Carla noted the main corridor was filled with enough jewelry to fill a sultan's palace.
"There was so much gold, silver and jewels for sale, I don't know how any of them make a profit," she said.
The only thing Carla couldn't purchase was a legendary Turkish towel, widely considered by many around the world to be the ultimate in luxury. The towel itself was invented by the Turkish people and theirs are renowned for their thickness, durability, absorbency and cozy feel.
"You cannot buy a Turkish towel; they're all for export," said Carla, who noted the only ones for sale were the "cheap seconds."
Fortunately, she was able to acquire one from a hotel they stayed at.
"I gave it to a friend," Carla said.
Despite their differences in culture and religion, the Lambertsons indicated they were always well-treated and felt completely safe during their stay in Turkey.
"Everybody was friendly," Carla said.
"The people were really nice," Darryl said. "There's no animosity towards us. They're very educated."
Carla was "really impressed" by how despite the fact that Turkey is a strictly Islamic nation, the remnants of its Christian heritage have not been destroyed or removed.
"Even though it's all Muslim over there now, all the Christian symbols are still within these mosques (some of which were churches at one time or another)," she said.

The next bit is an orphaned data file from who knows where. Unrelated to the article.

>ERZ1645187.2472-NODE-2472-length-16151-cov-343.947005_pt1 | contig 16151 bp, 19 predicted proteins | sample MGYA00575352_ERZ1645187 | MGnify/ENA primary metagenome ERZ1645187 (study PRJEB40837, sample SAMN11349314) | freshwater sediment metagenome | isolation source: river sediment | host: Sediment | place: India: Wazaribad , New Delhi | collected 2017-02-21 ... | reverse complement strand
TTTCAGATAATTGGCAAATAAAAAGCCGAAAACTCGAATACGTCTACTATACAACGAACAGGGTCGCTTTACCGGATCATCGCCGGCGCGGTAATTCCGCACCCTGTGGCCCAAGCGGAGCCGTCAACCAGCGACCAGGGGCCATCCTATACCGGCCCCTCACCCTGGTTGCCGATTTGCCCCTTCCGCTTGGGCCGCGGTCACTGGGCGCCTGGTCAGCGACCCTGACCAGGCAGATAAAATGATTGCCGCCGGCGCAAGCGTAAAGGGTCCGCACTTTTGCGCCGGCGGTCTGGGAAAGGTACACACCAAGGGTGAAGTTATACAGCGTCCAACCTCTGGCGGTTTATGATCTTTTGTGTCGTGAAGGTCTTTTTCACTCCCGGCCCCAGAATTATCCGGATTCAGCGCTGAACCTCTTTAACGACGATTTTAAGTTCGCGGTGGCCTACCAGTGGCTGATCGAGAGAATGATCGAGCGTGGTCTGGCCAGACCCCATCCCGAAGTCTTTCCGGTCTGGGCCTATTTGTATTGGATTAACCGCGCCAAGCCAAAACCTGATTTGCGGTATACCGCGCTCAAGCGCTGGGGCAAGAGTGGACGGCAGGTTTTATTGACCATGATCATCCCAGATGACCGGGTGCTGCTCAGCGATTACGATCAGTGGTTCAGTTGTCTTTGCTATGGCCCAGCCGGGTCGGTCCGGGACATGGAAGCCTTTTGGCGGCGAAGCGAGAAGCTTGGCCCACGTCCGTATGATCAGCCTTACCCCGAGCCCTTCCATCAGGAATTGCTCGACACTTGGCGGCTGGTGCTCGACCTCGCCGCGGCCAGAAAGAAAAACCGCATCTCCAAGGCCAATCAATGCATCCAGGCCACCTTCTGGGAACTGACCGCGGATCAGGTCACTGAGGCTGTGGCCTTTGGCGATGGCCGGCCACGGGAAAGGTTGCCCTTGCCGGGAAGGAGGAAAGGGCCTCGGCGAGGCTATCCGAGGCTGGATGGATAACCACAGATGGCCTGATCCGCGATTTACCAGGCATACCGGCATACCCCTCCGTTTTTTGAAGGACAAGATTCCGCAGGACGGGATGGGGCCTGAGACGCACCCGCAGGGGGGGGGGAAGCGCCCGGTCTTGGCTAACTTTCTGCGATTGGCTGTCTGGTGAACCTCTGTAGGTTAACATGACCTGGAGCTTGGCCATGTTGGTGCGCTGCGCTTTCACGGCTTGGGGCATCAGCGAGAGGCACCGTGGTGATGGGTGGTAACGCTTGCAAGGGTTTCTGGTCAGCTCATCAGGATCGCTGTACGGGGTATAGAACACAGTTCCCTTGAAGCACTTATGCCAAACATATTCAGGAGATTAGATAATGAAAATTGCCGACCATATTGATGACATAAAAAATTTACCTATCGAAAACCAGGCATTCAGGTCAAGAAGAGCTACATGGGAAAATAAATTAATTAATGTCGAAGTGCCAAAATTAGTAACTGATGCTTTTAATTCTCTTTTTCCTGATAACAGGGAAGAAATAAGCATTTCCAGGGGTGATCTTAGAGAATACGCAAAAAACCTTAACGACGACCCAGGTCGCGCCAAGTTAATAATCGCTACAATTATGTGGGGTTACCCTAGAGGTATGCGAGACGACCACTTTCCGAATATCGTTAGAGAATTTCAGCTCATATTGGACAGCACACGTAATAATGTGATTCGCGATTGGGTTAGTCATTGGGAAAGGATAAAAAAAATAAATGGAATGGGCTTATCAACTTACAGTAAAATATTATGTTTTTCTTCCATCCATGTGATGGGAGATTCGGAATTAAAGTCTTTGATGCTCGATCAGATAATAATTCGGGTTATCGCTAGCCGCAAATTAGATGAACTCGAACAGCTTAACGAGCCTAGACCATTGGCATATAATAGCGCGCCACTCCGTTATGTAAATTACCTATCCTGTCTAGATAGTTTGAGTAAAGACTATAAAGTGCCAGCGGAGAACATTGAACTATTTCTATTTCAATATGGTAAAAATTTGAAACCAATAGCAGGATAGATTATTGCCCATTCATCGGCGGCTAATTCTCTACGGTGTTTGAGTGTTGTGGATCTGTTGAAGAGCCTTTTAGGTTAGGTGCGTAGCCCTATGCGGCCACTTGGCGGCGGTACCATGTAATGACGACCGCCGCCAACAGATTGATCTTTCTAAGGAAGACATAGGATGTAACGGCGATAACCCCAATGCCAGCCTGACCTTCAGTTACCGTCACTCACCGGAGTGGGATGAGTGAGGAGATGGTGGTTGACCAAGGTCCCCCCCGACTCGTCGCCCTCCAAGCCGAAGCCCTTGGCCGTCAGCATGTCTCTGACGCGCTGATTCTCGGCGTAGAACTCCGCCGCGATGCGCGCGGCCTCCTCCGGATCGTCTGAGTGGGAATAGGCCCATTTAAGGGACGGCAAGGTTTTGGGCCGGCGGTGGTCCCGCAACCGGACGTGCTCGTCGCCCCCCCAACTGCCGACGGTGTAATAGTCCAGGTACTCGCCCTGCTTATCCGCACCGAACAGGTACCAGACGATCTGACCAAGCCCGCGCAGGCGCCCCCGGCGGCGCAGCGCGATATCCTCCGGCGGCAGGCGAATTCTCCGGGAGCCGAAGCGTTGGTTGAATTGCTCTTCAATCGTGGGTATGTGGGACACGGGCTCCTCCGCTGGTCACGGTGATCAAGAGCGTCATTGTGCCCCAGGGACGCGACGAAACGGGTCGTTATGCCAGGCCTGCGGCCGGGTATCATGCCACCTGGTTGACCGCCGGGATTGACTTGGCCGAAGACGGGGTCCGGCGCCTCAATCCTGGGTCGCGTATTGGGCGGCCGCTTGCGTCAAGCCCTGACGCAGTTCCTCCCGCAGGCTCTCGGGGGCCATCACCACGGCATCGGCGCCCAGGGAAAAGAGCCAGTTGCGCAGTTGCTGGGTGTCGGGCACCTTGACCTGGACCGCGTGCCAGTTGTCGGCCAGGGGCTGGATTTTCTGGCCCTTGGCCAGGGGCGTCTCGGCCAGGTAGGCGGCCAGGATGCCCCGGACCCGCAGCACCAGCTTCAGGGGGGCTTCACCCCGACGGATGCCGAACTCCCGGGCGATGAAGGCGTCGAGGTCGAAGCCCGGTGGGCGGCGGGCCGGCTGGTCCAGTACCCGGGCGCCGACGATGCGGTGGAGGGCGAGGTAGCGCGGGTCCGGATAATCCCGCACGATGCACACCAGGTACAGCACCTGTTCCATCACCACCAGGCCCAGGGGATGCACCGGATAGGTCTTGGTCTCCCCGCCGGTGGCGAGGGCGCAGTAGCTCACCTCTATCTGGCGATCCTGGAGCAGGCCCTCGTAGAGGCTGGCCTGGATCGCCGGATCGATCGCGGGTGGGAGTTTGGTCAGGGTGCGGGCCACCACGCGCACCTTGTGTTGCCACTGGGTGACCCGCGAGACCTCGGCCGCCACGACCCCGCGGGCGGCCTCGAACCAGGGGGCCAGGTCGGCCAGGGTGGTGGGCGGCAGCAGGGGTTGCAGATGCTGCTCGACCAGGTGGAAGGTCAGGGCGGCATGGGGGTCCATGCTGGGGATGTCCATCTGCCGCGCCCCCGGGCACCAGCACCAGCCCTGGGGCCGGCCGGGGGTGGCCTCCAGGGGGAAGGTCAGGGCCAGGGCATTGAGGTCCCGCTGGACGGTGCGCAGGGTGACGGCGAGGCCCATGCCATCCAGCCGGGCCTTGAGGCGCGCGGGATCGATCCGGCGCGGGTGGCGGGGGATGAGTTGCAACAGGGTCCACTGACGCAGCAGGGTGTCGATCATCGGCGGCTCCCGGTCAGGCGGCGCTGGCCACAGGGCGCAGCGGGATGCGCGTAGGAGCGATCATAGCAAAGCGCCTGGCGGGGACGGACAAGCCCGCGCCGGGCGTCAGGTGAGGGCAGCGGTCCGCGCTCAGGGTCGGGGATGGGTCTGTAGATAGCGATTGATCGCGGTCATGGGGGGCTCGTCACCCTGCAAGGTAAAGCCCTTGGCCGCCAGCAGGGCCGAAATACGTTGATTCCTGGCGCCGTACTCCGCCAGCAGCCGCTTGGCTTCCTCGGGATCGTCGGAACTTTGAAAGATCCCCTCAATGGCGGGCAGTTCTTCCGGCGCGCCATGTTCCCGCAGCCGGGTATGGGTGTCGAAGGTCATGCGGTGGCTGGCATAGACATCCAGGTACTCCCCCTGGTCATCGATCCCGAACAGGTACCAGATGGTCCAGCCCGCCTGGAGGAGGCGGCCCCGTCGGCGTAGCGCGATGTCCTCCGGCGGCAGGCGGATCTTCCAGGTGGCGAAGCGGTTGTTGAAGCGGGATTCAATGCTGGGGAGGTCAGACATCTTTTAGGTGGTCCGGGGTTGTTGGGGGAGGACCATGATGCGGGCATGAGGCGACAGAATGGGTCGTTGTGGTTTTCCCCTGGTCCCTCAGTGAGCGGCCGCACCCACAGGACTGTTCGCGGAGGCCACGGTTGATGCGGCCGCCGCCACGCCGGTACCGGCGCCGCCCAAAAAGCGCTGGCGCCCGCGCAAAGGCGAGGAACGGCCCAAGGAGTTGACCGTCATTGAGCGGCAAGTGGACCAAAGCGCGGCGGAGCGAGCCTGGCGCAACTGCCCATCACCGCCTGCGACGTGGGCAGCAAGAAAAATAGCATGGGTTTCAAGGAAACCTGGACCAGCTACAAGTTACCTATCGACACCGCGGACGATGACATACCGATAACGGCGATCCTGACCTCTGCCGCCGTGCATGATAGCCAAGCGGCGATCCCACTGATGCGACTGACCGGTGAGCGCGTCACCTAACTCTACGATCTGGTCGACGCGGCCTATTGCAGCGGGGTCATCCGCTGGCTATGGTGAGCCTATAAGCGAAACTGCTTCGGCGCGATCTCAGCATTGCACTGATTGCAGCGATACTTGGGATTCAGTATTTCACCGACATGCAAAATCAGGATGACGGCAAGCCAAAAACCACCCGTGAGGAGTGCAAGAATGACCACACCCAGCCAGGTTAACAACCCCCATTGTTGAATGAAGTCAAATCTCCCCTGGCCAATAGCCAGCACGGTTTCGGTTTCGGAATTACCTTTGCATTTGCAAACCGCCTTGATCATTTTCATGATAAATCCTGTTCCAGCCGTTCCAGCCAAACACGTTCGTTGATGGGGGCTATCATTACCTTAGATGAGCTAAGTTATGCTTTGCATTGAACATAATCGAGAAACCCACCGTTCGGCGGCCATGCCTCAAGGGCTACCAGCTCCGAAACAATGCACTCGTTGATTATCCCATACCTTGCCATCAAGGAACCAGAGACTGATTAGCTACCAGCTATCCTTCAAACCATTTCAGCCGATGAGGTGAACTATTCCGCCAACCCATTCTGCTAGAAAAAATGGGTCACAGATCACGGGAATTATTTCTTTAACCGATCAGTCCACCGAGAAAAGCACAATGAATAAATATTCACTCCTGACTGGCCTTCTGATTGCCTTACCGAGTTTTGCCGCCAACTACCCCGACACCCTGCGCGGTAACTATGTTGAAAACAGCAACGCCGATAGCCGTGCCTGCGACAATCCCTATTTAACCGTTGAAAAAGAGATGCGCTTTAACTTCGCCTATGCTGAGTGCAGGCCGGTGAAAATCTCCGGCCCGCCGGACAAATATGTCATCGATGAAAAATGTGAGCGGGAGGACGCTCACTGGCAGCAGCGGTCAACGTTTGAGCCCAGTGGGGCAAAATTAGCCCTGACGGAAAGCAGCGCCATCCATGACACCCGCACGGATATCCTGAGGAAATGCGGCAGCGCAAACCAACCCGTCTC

Her two favorites were the Blue Mosque and the Hagia Sophia. Both are located in Istanbul, which was originally founded as Constantinople and served as the capital of the Eastern Roman Empire, also known as the Byzantine Empire.
Built from 1609 to 1616, the Blue Mosque is well-known for the blue tiles adorning the walls of its interior and its elaborate architecture.
The Hagia Sophia was originally built in 326 A.D. as a Christian church. Rebellion, fire and earthquakes forced its reconstruction over the years.
The structure spent 916 years as a church and 481 years as a mosque. Since 1935, it's served a historical function as a museum. Breathtaking frescoes and mosaics on the walls depict Jesus Christ, the Virgin Mary, Christian saints and Byzantine emperors and empresses.
The Lambertsons agreed that tourism seems to be one of Turkey's largest and most prosperous industries. "There are so many tourists over there. It's unbelievable," said Carla, who noted the airport was absolutely packed with people coming into the country. "It brings in a lot of money."
Turkey is just one of the many foreign and exotic places the Lambertsons have traveled to over the years. Since 1992, the couple's visited 38 countries, plus the frozen continent of Antarctica.
"It's amazing what's out there," Darryl said. "It's fun to travel and meet people."
Next up is a cruise around Germany, Austria and Hungary.
CJ Carnacchio is editor for The Oxford Leader. He lives in the Village of Oxford with his wife Connie and daughter Larissa. When he's not busy working on the newspaper, he enjoys cigars/pipes, Martinis/Scotch, hunting and fishing.